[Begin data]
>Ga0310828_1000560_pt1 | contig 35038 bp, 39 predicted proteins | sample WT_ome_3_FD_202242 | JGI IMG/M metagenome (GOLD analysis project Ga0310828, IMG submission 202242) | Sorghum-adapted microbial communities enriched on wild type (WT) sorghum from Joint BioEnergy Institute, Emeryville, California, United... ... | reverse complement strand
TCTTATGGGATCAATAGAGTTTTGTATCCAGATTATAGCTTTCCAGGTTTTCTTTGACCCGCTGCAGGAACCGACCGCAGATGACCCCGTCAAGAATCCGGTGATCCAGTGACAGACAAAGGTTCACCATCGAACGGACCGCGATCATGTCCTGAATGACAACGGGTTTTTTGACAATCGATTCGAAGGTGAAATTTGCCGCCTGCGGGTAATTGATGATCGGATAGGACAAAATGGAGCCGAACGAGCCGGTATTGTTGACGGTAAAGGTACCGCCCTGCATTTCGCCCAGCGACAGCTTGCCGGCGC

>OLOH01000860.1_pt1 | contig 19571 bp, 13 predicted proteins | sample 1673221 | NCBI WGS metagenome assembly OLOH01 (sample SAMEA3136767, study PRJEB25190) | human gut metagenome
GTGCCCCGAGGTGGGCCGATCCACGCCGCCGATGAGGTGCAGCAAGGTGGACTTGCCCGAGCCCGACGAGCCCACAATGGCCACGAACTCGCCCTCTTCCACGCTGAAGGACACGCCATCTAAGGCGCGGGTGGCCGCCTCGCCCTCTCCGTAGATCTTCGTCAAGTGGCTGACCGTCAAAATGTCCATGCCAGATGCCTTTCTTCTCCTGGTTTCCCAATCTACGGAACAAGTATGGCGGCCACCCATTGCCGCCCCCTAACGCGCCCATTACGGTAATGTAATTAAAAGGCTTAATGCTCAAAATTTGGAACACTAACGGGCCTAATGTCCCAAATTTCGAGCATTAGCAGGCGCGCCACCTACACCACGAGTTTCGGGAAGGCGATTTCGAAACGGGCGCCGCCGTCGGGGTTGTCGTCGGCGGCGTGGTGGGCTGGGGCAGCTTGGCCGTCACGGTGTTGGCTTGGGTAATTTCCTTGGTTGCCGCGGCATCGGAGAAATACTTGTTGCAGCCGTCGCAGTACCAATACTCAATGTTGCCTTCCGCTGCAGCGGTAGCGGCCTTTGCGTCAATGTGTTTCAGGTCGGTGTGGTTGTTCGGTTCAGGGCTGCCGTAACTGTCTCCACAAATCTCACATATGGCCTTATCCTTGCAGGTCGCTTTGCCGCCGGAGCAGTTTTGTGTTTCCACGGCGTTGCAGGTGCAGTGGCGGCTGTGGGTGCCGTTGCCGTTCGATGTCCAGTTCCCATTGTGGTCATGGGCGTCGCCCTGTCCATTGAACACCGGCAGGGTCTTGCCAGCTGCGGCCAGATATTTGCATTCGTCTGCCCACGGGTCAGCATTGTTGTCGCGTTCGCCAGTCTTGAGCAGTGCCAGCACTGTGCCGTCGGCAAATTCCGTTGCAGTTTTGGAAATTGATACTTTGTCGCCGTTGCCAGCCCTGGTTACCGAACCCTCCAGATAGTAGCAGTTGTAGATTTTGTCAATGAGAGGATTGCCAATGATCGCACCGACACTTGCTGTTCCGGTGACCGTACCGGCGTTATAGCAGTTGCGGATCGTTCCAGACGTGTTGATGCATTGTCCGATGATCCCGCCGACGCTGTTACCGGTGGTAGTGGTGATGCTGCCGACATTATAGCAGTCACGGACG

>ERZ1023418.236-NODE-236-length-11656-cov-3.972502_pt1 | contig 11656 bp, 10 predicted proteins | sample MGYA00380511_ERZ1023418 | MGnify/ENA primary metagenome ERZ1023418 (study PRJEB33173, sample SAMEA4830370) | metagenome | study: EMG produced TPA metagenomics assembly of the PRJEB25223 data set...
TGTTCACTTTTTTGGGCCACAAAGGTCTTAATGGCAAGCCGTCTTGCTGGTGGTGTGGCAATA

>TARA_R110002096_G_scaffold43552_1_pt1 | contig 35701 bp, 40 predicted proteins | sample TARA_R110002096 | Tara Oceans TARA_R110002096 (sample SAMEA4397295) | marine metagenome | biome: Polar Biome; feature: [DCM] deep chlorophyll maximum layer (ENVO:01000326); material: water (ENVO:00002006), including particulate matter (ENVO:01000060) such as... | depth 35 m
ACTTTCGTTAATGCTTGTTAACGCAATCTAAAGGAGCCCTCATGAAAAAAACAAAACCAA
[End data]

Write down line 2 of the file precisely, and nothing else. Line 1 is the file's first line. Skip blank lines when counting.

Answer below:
TCTTATGGGATCAATAGAGTTTTGTATCCAGATTATAGCTTTCCAGGTTTTCTTTGACCCGCTGCAGGAACCGACCGCAGATGACCCCGTCAAGAATCCGGTGATCCAGTGACAGACAAAGGTTCACCATCGAACGGACCGCGATCATGTCCTGAATGACAACGGGTTTTTTGACAATCGATTCGAAGGTGAAATTTGCCGCCTGCGGGTAATTGATGATCGGATAGGACAAAATGGAGCCGAACGAGCCGGTATTGTTGACGGTAAAGGTACCGCCCTGCATTTCGCCCAGCGACAGCTTGCCGGCGC